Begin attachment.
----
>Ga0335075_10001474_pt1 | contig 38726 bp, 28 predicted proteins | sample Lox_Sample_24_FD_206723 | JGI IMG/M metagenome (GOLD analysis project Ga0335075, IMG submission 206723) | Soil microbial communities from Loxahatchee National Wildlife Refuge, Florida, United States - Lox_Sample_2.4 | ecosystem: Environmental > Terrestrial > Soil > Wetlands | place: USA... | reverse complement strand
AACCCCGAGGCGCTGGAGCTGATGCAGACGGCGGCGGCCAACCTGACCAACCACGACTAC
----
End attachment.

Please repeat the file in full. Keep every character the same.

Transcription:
>Ga0335075_10001474_pt1 | contig 38726 bp, 28 predicted proteins | sample Lox_Sample_24_FD_206723 | JGI IMG/M metagenome (GOLD analysis project Ga0335075, IMG submission 206723) | Soil microbial communities from Loxahatchee National Wildlife Refuge, Florida, United States - Lox_Sample_2.4 | ecosystem: Environmental > Terrestrial > Soil > Wetlands | place: USA... | reverse complement strand
AACCCCGAGGCGCTGGAGCTGATGCAGACGGCGGCGGCCAACCTGACCAACCACGACTAC